While the design isn’t bad, the effects in this movie certainly are. Zilla looks fine in production stills and concept art but in the actual movie itself, it looks like something from a low budget mockbuster, not a movie that cost up to $150 million to make. It’s obscured by buildings and rain to make it look better, but when we see it in scenes where it’s not dark or raining, we can see how shoddy the effect is. Oh, and Roland Emmerich’s completely false reasoning of “it was always nighttime in the original movie” really doesn’t help his case. In fact, 99% of Emmerich’s reasoning didn’t help because he admitted to not liking Godzilla and not knowing much about the character.
This mini-review is turning into a midi review so it’s time to move on. This movie sucks but I don’t believe in telling people that they shouldn’t watch things just because I don’t like them so I guess give it a shot if you’re curious. It’s not difficult to find at all.
Directed by Gareth Edwards
Run time: 123 minutes (2 hrs, 3 mins)
My Rating –
Here’s a wee story for you all: this was the first Godzilla movie I ever watched. I didn’t grow up with the character like a lot of people did because the BBFC’s oddly strict guidelines before the 1990s made it very difficult for the Japanese movies to be released in the UK, so they weren’t available for a long time and a lot of them still aren’t with their original audio tracks.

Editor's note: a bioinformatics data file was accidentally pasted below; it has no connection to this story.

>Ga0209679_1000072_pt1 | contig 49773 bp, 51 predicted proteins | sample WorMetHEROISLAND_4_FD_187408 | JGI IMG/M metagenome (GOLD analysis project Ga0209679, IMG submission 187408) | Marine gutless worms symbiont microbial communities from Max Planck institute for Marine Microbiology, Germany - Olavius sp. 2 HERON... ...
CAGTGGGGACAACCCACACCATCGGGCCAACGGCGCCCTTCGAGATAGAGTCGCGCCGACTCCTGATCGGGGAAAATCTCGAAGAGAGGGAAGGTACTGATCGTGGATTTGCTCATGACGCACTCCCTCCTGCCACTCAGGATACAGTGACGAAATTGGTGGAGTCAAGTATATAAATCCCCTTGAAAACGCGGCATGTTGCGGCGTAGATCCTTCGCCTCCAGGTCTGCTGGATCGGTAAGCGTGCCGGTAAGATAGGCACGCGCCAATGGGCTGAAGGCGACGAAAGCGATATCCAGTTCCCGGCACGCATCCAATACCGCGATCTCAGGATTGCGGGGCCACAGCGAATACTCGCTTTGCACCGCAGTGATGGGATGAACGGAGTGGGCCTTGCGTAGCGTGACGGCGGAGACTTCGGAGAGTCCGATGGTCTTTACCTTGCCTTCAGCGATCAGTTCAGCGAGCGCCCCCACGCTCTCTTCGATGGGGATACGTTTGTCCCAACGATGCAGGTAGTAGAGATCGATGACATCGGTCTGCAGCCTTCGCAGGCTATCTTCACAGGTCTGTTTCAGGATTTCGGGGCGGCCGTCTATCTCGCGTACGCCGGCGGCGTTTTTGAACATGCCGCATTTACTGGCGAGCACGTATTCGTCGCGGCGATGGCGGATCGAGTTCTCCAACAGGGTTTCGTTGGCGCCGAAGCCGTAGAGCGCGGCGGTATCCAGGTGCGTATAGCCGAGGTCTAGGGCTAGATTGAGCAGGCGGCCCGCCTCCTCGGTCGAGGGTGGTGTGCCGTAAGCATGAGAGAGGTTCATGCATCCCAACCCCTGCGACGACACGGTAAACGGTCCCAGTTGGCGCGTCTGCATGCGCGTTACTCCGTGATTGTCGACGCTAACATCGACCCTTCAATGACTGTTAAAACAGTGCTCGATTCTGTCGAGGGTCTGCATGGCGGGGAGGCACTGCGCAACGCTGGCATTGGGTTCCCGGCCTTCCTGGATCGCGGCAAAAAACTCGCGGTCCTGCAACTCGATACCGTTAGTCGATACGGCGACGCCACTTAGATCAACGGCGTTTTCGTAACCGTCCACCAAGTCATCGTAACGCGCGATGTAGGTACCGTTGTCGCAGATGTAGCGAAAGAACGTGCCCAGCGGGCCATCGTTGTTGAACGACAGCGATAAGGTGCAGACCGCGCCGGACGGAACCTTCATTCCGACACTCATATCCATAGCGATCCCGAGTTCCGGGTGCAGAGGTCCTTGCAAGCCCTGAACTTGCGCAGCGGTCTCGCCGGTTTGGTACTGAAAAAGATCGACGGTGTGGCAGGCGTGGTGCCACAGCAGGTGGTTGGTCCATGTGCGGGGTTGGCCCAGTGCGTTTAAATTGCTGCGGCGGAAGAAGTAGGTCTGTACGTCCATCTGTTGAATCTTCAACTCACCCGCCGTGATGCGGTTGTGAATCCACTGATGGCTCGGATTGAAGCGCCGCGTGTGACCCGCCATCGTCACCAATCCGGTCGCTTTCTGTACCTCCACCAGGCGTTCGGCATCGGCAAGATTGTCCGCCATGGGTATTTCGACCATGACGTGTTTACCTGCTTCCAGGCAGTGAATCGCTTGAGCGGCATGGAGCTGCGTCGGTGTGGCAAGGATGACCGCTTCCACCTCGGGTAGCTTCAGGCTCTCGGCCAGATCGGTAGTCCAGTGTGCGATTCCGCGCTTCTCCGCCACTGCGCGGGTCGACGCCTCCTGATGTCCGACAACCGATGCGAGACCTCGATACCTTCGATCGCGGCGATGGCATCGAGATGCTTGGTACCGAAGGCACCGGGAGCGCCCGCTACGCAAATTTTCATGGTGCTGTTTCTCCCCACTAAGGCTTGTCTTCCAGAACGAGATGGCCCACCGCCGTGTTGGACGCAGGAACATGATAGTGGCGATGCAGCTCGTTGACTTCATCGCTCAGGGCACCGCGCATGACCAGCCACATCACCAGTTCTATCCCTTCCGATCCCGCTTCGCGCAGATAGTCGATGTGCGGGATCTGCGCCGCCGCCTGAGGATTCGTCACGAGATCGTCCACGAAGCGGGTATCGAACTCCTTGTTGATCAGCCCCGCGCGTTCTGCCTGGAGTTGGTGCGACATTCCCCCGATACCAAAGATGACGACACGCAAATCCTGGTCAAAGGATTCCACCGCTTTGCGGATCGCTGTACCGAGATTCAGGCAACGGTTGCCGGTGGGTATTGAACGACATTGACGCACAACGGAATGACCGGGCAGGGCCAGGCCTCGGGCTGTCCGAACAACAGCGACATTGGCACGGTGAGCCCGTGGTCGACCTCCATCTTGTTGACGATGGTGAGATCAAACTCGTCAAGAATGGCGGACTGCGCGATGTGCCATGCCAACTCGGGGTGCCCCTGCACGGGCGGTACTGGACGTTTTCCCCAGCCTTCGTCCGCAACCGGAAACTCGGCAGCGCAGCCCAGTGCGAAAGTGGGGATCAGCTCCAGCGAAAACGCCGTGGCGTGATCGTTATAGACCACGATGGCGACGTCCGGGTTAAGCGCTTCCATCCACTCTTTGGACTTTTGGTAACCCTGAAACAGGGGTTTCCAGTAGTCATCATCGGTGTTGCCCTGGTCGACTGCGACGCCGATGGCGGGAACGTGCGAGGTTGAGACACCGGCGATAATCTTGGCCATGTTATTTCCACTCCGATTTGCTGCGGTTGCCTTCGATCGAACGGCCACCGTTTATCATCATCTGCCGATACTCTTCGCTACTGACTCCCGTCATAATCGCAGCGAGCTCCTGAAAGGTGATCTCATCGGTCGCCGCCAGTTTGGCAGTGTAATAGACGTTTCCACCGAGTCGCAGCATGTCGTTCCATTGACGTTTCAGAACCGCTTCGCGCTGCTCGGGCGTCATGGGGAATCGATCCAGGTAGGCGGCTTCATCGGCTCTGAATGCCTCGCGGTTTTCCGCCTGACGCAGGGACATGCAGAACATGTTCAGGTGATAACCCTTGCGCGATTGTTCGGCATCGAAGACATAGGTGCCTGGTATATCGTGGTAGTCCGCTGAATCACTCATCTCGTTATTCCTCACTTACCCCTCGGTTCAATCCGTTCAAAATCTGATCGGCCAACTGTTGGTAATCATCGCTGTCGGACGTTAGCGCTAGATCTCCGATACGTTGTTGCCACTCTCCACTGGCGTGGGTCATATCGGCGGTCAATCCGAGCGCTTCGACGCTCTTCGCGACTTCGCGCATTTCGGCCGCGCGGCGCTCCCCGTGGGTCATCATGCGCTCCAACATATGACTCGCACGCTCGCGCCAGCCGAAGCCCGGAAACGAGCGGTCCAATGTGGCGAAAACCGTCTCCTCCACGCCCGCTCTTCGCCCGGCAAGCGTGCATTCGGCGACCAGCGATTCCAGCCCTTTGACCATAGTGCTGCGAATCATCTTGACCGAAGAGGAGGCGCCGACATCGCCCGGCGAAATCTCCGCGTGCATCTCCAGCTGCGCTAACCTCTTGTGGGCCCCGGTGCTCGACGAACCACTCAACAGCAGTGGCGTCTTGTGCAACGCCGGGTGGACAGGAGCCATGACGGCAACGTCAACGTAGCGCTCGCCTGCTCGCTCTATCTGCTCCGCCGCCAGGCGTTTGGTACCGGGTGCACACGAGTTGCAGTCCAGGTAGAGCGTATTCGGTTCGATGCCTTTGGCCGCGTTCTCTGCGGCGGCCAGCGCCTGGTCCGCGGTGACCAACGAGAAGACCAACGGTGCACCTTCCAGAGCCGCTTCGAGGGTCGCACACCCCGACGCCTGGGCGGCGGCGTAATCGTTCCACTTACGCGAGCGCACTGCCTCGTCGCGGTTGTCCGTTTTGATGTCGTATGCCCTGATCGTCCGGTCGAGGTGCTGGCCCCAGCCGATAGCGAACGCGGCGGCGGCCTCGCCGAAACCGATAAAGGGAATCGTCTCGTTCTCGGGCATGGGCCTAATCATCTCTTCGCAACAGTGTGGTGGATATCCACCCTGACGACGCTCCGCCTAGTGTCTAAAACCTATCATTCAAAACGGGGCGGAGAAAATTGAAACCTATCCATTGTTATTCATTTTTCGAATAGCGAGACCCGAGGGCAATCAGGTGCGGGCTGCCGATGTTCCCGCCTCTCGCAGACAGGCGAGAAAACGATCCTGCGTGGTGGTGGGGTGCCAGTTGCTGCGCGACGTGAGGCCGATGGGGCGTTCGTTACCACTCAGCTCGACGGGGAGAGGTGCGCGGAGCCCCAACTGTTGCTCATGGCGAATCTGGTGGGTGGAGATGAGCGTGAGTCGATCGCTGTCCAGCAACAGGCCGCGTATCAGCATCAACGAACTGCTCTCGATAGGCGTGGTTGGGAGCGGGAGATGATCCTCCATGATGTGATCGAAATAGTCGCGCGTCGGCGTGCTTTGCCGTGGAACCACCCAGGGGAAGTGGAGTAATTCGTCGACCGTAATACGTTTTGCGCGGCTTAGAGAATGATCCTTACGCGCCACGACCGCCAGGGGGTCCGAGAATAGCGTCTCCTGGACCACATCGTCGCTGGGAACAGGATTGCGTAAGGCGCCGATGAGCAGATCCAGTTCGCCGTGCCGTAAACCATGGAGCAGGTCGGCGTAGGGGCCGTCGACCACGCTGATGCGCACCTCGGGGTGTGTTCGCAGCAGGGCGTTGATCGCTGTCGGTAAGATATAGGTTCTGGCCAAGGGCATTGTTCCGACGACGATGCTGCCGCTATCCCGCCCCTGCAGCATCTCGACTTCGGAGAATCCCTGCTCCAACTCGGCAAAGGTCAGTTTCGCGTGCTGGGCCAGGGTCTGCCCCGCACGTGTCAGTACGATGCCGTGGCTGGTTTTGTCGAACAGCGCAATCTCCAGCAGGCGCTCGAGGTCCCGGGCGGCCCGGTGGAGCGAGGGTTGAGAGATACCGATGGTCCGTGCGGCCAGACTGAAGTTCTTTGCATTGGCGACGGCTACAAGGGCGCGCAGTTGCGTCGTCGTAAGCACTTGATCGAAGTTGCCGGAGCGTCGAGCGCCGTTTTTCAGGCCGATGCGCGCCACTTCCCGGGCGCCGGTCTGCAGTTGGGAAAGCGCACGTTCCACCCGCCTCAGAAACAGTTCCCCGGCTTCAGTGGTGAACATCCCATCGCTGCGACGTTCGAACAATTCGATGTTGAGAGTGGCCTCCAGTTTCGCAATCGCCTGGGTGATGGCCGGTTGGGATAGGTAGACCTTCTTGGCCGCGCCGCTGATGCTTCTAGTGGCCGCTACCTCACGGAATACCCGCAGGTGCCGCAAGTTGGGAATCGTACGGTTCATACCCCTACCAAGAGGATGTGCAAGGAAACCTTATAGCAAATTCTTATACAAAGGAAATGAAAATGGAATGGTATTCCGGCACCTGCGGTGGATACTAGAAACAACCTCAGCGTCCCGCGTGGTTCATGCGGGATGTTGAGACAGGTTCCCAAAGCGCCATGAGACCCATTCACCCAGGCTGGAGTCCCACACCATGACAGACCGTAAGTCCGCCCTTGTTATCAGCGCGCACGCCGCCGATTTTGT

When I first heard that this movie was being released way back in 2014, I was so excited and I tried my best to go into it knowing nothing, but magazine covers are a thing and they showed the Godzilla design. Looking back, I’m not mad about that because I love the MonsterVerse Godzilla’s design.
Is this the best Godzilla movie ever made in terms of plot and character? No, but it’s still enjoyable. I like how the scientists – one of which is called Serizawa – have been tracing Godzilla for years and while this version wasn’t created by nuclear weapons, the dangers of nuclear power is still a theme of the movie as Godzilla feeds on geothermal radiation while the MUTOs (the villain monsters) are parasitic beasts that killed the other members of Godzilla’s species and then laid their eggs in the dead bodies. I also like how Godzilla is kind of an anti-hero here: he’s not interested in humans or protecting them but is more territorial than the Japanese Godzilla, taking up a role as a guardian who restores the balance of nature.
Even though there isn’t a strong anti-nuclear stance, there is still an environmental message of not messing with nature and protecting the planet from harm. It doesn’t feel like the nuclear stuff is missing because the movie still acknowledges that nuclear power is dangerous, whether as an energy source or a weapon and is also bad for the environment.
I know that a lot of people complain about the amount of screentime Godzilla has in this movie, but it doesn’t bother me that he has 9 minutes of screentime. He’s had less than this in the Showa series and while I understand that this is a longer movie, I didn’t forget whose movie this is.
GODZILLA: KING OF THE MONSTERS
Directed by Michael Dougherty
Run time: 131 minutes (2 hrs, 12 mins)
My Rating –
This movie got mixed reviews from both critics and audiences, but that has never mattered to me because the only sign of quality to me is whether I enjoyed it. And I do enjoy this movie, and I have since I watched it for the first time. I paid extra for 3D IMAX and it was worth every penny.